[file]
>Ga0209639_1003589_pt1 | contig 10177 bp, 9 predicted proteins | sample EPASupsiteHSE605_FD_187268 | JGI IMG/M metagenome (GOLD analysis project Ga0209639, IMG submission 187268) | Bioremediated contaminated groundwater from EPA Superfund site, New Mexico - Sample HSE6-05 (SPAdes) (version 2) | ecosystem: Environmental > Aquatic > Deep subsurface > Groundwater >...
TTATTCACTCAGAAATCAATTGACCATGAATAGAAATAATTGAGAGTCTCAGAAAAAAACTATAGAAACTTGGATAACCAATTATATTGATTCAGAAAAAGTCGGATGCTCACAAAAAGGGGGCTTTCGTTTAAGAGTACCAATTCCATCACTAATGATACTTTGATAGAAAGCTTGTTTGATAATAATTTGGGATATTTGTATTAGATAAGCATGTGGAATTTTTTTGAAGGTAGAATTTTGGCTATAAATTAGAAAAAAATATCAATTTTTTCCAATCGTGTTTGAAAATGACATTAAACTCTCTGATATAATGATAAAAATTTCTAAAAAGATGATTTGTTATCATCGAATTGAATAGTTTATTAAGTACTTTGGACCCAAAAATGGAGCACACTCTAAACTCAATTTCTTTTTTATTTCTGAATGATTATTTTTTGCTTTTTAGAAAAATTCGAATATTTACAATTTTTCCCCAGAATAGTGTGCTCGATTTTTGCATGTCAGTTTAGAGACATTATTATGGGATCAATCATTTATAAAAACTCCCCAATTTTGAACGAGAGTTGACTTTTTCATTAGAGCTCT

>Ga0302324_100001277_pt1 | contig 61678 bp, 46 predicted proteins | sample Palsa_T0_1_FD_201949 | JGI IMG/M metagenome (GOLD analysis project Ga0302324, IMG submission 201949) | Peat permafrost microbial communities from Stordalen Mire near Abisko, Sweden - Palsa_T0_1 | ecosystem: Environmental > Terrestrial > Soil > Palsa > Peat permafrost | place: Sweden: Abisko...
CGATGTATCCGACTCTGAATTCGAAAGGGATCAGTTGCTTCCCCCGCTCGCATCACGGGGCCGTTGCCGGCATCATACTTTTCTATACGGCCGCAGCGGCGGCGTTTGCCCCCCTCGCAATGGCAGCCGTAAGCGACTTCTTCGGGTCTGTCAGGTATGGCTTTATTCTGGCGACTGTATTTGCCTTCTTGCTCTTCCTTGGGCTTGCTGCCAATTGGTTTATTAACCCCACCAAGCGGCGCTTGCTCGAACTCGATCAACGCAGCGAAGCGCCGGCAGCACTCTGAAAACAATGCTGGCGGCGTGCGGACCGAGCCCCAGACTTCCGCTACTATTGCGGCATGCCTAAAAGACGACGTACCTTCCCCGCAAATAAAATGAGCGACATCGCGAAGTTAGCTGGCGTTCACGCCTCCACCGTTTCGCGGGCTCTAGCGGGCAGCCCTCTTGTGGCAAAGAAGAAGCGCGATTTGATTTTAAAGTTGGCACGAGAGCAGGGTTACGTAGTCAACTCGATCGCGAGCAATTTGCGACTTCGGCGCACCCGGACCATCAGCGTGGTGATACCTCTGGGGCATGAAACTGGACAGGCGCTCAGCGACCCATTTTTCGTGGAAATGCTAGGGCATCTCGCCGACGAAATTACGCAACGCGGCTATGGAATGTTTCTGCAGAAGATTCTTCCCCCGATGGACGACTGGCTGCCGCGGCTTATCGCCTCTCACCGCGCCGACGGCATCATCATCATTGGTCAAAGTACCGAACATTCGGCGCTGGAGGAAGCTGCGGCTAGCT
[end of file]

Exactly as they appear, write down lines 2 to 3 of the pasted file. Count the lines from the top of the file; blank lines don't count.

TTATTCACTCAGAAATCAATTGACCATGAATAGAAATAATTGAGAGTCTCAGAAAAAAACTATAGAAACTTGGATAACCAATTATATTGATTCAGAAAAAGTCGGATGCTCACAAAAAGGGGGCTTTCGTTTAAGAGTACCAATTCCATCACTAATGATACTTTGATAGAAAGCTTGTTTGATAATAATTTGGGATATTTGTATTAGATAAGCATGTGGAATTTTTTTGAAGGTAGAATTTTGGCTATAAATTAGAAAAAAATATCAATTTTTTCCAATCGTGTTTGAAAATGACATTAAACTCTCTGATATAATGATAAAAATTTCTAAAAAGATGATTTGTTATCATCGAATTGAATAGTTTATTAAGTACTTTGGACCCAAAAATGGAGCACACTCTAAACTCAATTTCTTTTTTATTTCTGAATGATTATTTTTTGCTTTTTAGAAAAATTCGAATATTTACAATTTTTCCCCAGAATAGTGTGCTCGATTTTTGCATGTCAGTTTAGAGACATTATTATGGGATCAATCATTTATAAAAACTCCCCAATTTTGAACGAGAGTTGACTTTTTCATTAGAGCTCT

>Ga0302324_100001277_pt1 | contig 61678 bp, 46 predicted proteins | sample Palsa_T0_1_FD_201949 | JGI IMG/M metagenome (GOLD analysis project Ga0302324, IMG submission 201949) | Peat permafrost microbial communities from Stordalen Mire near Abisko, Sweden - Palsa_T0_1 | ecosystem: Environmental > Terrestrial > Soil > Palsa > Peat permafrost | place: Sweden: Abisko...